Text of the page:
Ottawa, October 30, 2018- Advancing gender equality is not just good for women; it’s good for all Canadians. When Canadian women can count on equal pay for work of equal value, our economy grows stronger, families prosper and communities thrive.
New regime to include enforcement measures
That’s why the Federal government has introduced proactive pay equity legislation for the federal jurisdiction: an Act to Establish a Proactive Pay Equity Regime within the Federal Public and Private Sectors (Pay Equity Act). This historic legislation will ensure that more women are fairly compensated for their hard work.
Under a proactive pay equity regime, employers will need to examine their compensation practices and ensure that women and men working in federally regulated workplaces, including the federal private sector, the federal public service, Parliamentary workplaces and Ministers’ offices, receive equal pay for work of equal value.
“It was an honour to serve and contribute to the important work of the Pay Equity Committee. I am pleased the government is moving forward with addressing this very important issue. Equal pay for equal work is long overdue.” – MP Terry Sheehan, Sault Ste. Marie
A Pay Equity Commissioner will be appointed within the Canadian Human Rights Commission and will play both education and enforcement roles with regard to the legislation. The Commissioner, supported by a unit of subject-matter experts, will be responsible for assisting individuals in understanding their rights and obligations under the Act and facilitating the resolution of disputes related to pay equity. The Commissioner will have dedicated funding and a range of enforcement tools, including the power to initiate audits, to conduct investigations, and to issue orders and administrative monetary penalties.
Additionally, proposed amendments to the Parliamentary Employment and Staff Relations Act (PESRA) will extend proactive pay equity requirements to Parliamentary workplaces in a manner that respects Parliamentary privilege.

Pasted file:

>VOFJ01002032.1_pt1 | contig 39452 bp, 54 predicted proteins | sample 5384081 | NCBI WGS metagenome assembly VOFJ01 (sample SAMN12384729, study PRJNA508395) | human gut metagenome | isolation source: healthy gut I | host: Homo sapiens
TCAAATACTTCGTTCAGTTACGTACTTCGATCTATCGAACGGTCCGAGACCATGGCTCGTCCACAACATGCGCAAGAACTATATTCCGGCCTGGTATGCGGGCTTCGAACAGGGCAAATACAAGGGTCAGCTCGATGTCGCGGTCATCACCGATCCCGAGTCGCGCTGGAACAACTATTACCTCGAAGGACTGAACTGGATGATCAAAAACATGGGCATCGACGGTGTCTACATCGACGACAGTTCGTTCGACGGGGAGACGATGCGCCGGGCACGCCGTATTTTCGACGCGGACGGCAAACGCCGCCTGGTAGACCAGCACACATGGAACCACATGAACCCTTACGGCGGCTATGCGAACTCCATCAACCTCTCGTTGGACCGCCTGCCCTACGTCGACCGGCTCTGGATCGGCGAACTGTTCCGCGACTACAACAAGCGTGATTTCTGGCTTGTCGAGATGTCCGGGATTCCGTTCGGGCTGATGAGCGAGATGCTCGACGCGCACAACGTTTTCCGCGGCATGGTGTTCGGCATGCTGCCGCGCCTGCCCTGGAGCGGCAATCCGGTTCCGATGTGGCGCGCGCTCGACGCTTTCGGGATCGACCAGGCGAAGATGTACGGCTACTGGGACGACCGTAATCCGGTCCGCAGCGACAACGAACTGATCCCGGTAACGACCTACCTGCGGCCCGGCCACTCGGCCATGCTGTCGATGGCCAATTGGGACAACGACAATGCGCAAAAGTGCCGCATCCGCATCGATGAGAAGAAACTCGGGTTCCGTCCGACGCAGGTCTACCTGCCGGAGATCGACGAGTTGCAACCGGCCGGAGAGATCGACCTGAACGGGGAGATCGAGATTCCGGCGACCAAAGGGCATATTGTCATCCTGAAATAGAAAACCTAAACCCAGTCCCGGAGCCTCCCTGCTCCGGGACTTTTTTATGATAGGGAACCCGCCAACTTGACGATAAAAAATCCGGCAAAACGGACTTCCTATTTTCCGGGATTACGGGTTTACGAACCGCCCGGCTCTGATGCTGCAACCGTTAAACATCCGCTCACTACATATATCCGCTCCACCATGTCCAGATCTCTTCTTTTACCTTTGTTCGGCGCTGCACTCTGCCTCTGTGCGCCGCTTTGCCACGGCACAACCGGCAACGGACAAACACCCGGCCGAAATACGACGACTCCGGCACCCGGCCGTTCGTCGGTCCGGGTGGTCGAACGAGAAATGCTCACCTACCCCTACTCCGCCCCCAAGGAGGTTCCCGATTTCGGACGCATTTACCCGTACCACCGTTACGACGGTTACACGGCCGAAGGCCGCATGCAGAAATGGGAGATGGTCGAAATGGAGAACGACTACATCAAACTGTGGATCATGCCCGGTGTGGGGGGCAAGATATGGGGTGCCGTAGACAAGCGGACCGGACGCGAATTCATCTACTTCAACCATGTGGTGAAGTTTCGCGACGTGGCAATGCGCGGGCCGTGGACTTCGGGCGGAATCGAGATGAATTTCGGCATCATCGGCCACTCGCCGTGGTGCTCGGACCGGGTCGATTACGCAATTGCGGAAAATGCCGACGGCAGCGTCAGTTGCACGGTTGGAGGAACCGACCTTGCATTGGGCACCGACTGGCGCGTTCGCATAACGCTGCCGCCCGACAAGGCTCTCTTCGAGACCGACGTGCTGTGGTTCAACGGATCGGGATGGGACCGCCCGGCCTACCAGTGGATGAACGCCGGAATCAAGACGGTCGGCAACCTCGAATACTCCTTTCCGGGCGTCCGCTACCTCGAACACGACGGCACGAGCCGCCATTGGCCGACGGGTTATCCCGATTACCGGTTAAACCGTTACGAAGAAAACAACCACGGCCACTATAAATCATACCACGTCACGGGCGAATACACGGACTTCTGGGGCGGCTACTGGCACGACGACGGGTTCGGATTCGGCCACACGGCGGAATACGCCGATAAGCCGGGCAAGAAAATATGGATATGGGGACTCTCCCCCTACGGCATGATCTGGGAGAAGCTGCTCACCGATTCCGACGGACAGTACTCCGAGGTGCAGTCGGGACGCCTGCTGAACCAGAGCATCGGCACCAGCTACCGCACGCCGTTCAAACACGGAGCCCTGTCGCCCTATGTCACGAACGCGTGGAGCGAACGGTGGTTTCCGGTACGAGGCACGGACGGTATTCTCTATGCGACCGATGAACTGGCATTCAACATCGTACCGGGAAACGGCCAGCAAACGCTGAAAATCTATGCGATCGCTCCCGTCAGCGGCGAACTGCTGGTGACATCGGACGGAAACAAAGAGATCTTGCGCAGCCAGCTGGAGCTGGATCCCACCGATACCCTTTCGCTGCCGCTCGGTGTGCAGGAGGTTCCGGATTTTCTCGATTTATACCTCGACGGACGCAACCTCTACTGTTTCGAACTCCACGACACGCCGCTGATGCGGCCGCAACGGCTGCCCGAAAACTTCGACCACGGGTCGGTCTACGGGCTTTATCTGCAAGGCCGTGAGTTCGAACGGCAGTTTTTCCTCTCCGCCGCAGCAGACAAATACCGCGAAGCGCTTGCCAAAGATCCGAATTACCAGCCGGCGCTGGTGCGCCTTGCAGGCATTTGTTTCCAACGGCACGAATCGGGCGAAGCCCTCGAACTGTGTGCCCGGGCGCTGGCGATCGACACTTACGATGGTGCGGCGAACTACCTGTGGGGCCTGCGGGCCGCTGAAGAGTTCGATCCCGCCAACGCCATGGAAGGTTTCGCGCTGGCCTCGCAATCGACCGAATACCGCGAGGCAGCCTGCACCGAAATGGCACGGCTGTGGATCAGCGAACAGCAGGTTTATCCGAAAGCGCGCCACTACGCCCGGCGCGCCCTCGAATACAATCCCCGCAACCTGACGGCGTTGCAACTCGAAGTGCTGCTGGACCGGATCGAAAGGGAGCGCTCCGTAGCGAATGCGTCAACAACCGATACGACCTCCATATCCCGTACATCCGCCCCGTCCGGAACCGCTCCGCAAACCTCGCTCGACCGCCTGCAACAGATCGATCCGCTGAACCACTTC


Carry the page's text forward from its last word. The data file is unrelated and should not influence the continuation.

“Proactive pay equity is not just the right thing to do, it’s the smart thing to do. The bottom line is that when people are treated fairly and are given an equal opportunity to succeed and to reach their full potential, we all benefit.” – The Honourable Patty Hajdu, Minister of Employment, Workforce Development and Labour
In Canada in 2017, for every dollar a man earned, a woman earned 88.5 cents on the dollar as measured in hourly wages for full-time workers. When comparing overall earnings on an annual basis, women earned even less – just 69 cents for every dollar earned by men.
The gender wage gap is a complex issue with multiple underlying causes. In addition to the undervaluation of work traditionally performed by women, these causes include, among other things:
- over-representation of women in part-time work;
- labour market segmentation of women in low paying sectors;
- women’s lack of representation in senior positions;
- bias and discrimination in the workplace; and
- women’s greater share of unpaid work.
While proactive pay equity legislation is an important tool that will contribute to reducing the gender wage gap, it needs to be part of a broader array of policy tools, such as the Government’s investments in early learning and child care, improved financial support for training and learning, enhanced parental leave flexibility, pay transparency, the continued appointment of skilled, talented women into leadership positions, and better access to flexible work arrangements.
On October 25, 2018, the Government of Canada released its Proactive Pay Equity What We Heard report, which summarizes feedback from stakeholders, including key employer, employee and advocacy stakeholders. In developing the proactive pay equity regime, input received during the 2017 Labour Program consultations with employee, employer and advocacy stakeholders has been taken into consideration, as well as the reports of the Special Committee on Pay Equity (ESPE) and the Pay Equity Task Force (Bilson) and lessons learned in Ontario and Quebec, the only two jurisdictions in Canada that have had a proactive approach to pay equity applying to both the public and private sectors for many years.
Since 1977, the Canadian Human Rights Act has recognized pay equity as a right for employees in the federal jurisdiction under a complaint-based system (section 11). As a result, it does not require employers to actively examine their compensation practices; instead, the onus is placed on employees to bring complaints forward to redress instances of pay discrimination. A proactive system would take that burden off employees and would instead require employers to undertake a pay equity analysis to ensure that their compensation practices are in line with pay equity requirements.